This is why it is recommended to store fountain pens with the nib upwards. Whoever invented desk-stands for fountain pens where the fountain pen is stored nib-down should be cursed. For many reasons they were very useful for nib holders, but sometimes tradition must be discarded.
When travelling in an aircraft, it is best to empty the tank and remove the residue of ink with blotting paper or remove the cartridge. Just to be on the safe side.
If you know your fountain pen well enough and you want to take the risk: Filling it (reducing the air volume in the reservoir) before embarking can prevent leakage. Reason: If the air volume is only small (the reservoir is almost full), the feed can cope with the small amount of ink pushed out of the reservoir due to the variation of the air volume inside, which happens in response to the drop of air pressure in the aircraft cabin.
■ Following the above, it is evident that a feed can absorb a definitive amount of ink. I may be stating the obvious but it cannot be said often and clearly enough. Some still argue this fundamental fact.
■ Ambient influences and the correlating change of the air pocket in the reservoir are irrevocably linked by laws of physics.
■ The amount of ink pushed into the feed slits is linked with the total size of the reservoir because the larger the reservoir volume, the larger the air pocket can be. The larger the air pocket, the greater its variation under altering ambient conditions and the more ink can be pushed out, subsequently.
■ An existing feed has a defined capacity. Hence, the range of variation of the ambient scenario, which is demanded by the market (marketing boss) directly determines the maximum size of the reservoir. The subtler the variations of the ambient scenario, the larger the ink reservoir a fountain pen feed can handle.
In consequence, one must accept, that there is a limit to the permissible air-volume change in the reservoir (and its total volume), which a feed can compensate, namely the volume of available, useful overflow slits.
I hope to have demonstrated the correlations between a gaseous volume, temperature and pressure by laws of physics as they have been established centuries ago, and they still apply. No top management’s authoritarian determination can change this, however demanding they may be. A bitter pill, which was (most possibly still is) a bitter pill for them to swallow:
There is an authority, above them.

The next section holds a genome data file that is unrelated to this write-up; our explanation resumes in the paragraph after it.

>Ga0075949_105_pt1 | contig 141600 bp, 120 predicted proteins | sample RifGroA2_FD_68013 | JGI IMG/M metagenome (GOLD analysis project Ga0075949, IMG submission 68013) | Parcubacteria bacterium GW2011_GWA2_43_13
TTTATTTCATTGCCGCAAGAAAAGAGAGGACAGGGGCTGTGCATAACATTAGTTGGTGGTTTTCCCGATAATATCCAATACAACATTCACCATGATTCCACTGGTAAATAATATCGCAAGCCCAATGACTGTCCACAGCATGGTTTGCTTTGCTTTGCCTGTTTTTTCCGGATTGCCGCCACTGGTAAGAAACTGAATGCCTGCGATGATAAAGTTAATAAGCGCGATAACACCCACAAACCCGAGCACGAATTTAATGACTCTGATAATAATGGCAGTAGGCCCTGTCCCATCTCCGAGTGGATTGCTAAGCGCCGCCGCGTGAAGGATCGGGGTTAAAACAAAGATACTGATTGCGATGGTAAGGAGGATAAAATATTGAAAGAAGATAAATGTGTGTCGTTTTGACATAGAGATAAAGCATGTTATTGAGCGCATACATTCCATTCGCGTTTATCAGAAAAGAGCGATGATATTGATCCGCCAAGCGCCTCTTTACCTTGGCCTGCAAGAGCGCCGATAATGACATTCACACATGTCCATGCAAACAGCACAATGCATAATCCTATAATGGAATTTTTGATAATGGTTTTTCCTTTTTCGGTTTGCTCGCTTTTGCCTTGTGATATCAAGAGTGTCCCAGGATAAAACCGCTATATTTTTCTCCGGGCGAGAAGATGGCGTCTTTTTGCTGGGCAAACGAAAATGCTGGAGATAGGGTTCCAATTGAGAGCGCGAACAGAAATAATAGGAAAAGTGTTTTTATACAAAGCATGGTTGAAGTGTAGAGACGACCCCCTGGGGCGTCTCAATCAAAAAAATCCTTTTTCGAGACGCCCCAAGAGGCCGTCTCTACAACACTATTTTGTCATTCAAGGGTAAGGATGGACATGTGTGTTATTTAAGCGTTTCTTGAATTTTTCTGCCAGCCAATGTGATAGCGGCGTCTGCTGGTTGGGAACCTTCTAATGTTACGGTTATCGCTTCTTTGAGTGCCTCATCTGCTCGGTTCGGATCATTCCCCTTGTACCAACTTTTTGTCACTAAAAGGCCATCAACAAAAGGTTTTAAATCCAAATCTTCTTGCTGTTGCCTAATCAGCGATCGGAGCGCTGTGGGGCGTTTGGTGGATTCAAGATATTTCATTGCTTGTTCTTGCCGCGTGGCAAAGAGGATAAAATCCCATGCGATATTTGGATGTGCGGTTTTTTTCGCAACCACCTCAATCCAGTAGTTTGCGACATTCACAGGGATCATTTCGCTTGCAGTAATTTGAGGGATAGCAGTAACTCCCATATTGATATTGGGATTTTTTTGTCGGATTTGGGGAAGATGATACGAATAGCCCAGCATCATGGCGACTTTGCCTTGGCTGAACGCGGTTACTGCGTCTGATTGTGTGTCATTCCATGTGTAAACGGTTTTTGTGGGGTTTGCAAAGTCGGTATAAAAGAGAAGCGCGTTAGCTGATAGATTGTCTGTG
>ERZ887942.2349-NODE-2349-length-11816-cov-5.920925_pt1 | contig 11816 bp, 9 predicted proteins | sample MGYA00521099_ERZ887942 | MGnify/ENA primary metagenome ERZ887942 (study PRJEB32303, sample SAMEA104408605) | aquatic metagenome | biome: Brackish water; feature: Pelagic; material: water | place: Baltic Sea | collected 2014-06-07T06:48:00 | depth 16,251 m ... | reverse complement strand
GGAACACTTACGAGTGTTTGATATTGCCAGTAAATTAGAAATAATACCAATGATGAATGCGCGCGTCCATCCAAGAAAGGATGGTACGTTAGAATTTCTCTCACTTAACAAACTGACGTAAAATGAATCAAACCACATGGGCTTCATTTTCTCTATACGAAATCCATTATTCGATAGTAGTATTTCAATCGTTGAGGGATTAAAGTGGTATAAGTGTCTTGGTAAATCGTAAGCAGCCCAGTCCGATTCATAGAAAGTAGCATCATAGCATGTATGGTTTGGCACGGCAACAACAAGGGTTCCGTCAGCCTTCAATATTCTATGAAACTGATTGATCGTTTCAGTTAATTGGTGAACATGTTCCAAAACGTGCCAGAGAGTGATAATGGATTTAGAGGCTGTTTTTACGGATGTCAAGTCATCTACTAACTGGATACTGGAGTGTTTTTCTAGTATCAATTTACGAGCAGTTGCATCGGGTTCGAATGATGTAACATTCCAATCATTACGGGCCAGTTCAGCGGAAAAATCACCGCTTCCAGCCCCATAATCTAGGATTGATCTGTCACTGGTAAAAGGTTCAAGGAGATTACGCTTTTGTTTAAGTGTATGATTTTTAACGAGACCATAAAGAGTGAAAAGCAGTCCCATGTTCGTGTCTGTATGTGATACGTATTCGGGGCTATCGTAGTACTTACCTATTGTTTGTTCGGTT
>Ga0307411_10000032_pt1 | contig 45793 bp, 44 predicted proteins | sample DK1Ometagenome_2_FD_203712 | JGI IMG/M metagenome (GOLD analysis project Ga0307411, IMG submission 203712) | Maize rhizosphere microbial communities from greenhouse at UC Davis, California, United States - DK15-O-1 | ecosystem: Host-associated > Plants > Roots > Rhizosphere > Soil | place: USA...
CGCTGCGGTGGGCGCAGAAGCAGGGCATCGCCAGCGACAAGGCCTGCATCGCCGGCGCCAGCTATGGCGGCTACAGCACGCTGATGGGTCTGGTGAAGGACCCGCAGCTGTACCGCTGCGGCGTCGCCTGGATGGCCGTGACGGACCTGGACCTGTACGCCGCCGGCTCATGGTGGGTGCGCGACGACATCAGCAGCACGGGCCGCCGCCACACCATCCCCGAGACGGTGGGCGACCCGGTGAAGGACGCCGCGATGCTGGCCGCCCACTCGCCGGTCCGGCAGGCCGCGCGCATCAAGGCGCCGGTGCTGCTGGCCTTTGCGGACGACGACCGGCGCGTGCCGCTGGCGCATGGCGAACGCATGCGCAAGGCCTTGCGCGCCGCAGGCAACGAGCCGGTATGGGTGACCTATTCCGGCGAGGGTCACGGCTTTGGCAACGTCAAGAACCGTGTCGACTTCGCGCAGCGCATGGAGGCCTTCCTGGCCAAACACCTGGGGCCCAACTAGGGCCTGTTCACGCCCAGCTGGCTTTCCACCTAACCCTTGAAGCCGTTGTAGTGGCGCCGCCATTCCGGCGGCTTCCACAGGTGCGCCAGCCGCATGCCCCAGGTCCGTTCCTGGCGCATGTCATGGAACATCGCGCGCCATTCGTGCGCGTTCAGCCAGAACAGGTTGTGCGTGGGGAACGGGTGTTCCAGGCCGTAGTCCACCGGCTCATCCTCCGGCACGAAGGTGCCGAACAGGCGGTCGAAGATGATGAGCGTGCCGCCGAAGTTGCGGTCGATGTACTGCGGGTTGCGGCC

However, they blamed my “incompetence”.
Let’s calm down. After one agrees to the specific combined maximum ambient variations the feed must be able to compensate, one can calculate the resulting size of the reservoir.
And vice versa: With a given reservoir size, one can calculate the maximum air-volume variation in the reservoir a feed can compensate without spillage. This result would be the theoretically best possible, as the practically achievable result is lower due to the unavoidable production tolerances.
I was faced with a stalemate. No one wanted to accept any of the above. Those days I was much younger and didn’t walk away; partially because of my passion for the task and opportunity to ingeneer a fountain pen all by myself. Secondly, my highest respect was towards my users; hence, I wanted to give them the best possible product within the limitation I was presented with. And thirdly, no one else in the company would understand what I was doing and I would only talk about details when asked specifically which hardly ever happened. Does the end justify the means?
Therefore, I took what was given (size of the reservoir and the outer shape of the section) and calculated the theoretically possible value of air-volume variation. This was important because it indicated how far any feed construction had been away from this optimum. It told me when to sensibly stop with my work trying to improve where there is no room for it.
For my research, I had a chamber with a glass door and internal light which permitted to alter temperature and pressure. Through this, I could simulate the ambient changes and test how close the function of my feed had reached this theoretical target.
From the above clearly follows (am I really saying this now for the third time?):
■ The air-volume inside the ink reservoir, which causes the ink to be pushed out, is in proportion to the overall volume of the reservoir. The larger the overall volume is, the larger the air-volume can be. (Sounds obvious)
■ At particular ambient changes, the larger the air-volume in the reservoir is, the larger its air-volume variation is which pushes the ink out.
■ If one keeps the maximum air-volume variation below the absorption capacity of the feed, the fountain pen will not leak.
■ The size and form of the feed, and thus its absorption capacity depends on the envelope given by the shape of a fountain pen’s grip section and the length of the nib.
Below I show the above criteria in a linear sequence of dependence which applies in both directions.
volume of reservoir ↔ air-pocket-volume ↔ air-pocket-volume variation ↔
volume of absorption capacity of feed ↔ shape of the grip section and length of the nib
Unfortunately, even though this is so transparent, those in charge are blind to it. In the business world, the “real” world, the size of the reservoir is determined by competitive marketing games, organised by the same people who want to have the best product on the market. How can they manage a project or even a company if they are so unaware of the facts? Are they open to negotiation?
Anyhow, I hope you enjoyed this chapter and your excitement lures you to continue reading about the Initial Dry Start.